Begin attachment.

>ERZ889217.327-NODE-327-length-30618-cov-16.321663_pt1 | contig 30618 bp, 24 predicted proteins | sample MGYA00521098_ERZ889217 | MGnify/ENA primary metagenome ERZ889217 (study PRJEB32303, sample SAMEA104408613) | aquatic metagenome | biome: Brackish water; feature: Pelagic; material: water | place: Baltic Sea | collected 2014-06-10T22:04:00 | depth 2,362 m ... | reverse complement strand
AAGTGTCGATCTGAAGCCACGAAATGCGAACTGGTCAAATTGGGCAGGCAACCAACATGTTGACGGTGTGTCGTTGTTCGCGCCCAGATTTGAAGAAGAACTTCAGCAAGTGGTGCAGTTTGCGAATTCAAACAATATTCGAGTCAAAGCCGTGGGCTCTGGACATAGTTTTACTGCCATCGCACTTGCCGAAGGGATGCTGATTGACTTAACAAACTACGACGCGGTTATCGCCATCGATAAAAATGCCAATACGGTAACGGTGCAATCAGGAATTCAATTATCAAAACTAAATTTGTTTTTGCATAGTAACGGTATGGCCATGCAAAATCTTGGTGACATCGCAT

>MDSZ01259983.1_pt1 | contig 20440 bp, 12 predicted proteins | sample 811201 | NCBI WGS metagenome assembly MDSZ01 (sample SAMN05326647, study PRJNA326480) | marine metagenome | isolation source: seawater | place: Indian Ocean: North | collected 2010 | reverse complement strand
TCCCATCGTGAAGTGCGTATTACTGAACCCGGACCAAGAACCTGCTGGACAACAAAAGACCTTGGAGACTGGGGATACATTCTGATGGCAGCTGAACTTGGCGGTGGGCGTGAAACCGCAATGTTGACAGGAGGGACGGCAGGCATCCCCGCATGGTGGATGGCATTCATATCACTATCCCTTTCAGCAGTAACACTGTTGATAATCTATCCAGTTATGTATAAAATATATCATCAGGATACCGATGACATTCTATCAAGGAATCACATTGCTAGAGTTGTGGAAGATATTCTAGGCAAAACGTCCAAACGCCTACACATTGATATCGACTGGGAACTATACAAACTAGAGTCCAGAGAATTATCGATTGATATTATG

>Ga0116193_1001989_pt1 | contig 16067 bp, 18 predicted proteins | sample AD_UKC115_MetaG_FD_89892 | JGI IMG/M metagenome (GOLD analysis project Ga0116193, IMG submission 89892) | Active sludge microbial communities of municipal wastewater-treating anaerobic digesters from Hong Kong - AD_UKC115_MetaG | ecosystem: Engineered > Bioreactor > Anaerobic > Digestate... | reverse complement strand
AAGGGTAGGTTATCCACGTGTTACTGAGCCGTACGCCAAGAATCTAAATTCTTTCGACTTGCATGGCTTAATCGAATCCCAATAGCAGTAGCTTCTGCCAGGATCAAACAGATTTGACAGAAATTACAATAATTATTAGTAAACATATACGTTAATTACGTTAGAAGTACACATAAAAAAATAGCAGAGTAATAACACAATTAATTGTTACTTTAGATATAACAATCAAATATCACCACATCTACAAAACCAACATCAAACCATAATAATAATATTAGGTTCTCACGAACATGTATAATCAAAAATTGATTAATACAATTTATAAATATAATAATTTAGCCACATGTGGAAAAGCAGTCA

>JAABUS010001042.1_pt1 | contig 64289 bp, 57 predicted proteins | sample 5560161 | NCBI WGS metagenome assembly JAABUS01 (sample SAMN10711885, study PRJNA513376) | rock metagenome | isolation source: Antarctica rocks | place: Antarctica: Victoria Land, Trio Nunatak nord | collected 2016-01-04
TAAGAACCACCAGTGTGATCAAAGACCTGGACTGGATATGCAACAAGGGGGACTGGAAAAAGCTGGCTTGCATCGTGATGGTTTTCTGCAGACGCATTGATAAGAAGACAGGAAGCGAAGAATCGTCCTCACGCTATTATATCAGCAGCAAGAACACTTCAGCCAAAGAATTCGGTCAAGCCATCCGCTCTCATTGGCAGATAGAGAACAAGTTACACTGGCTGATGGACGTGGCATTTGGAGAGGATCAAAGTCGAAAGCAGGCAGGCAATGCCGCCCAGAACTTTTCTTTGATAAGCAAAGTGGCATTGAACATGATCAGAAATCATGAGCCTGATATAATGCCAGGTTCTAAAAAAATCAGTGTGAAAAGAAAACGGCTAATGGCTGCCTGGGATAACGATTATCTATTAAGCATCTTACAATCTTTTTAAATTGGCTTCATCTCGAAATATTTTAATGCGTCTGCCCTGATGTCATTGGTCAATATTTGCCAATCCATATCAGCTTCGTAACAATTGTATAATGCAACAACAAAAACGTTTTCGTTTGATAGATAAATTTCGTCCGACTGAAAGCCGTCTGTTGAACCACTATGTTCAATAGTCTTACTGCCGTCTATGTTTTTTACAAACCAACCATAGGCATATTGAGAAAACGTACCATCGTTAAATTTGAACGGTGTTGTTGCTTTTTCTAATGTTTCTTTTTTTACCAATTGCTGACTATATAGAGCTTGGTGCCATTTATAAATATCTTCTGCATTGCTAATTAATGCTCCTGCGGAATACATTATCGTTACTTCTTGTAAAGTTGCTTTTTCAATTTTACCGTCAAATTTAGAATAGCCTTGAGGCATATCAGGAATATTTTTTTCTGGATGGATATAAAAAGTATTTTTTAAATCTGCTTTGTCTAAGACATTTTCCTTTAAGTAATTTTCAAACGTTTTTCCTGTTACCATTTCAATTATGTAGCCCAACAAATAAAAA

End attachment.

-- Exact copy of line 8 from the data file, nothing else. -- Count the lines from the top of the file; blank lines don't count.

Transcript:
TAAGAACCACCAGTGTGATCAAAGACCTGGACTGGATATGCAACAAGGGGGACTGGAAAAAGCTGGCTTGCATCGTGATGGTTTTCTGCAGACGCATTGATAAGAAGACAGGAAGCGAAGAATCGTCCTCACGCTATTATATCAGCAGCAAGAACACTTCAGCCAAAGAATTCGGTCAAGCCATCCGCTCTCATTGGCAGATAGAGAACAAGTTACACTGGCTGATGGACGTGGCATTTGGAGAGGATCAAAGTCGAAAGCAGGCAGGCAATGCCGCCCAGAACTTTTCTTTGATAAGCAAAGTGGCATTGAACATGATCAGAAATCATGAGCCTGATATAATGCCAGGTTCTAAAAAAATCAGTGTGAAAAGAAAACGGCTAATGGCTGCCTGGGATAACGATTATCTATTAAGCATCTTACAATCTTTTTAAATTGGCTTCATCTCGAAATATTTTAATGCGTCTGCCCTGATGTCATTGGTCAATATTTGCCAATCCATATCAGCTTCGTAACAATTGTATAATGCAACAACAAAAACGTTTTCGTTTGATAGATAAATTTCGTCCGACTGAAAGCCGTCTGTTGAACCACTATGTTCAATAGTCTTACTGCCGTCTATGTTTTTTACAAACCAACCATAGGCATATTGAGAAAACGTACCATCGTTAAATTTGAACGGTGTTGTTGCTTTTTCTAATGTTTCTTTTTTTACCAATTGCTGACTATATAGAGCTTGGTGCCATTTATAAATATCTTCTGCATTGCTAATTAATGCTCCTGCGGAATACATTATCGTTACTTCTTGTAAAGTTGCTTTTTCAATTTTACCGTCAAATTTAGAATAGCCTTGAGGCATATCAGGAATATTTTTTTCTGGATGGATATAAAAAGTATTTTTTAAATCTGCTTTGTCTAAGACATTTTCCTTTAAGTAATTTTCAAACGTTTTTCCTGTTACCATTTCAATTATGTAGCCCAACAAATAAAAA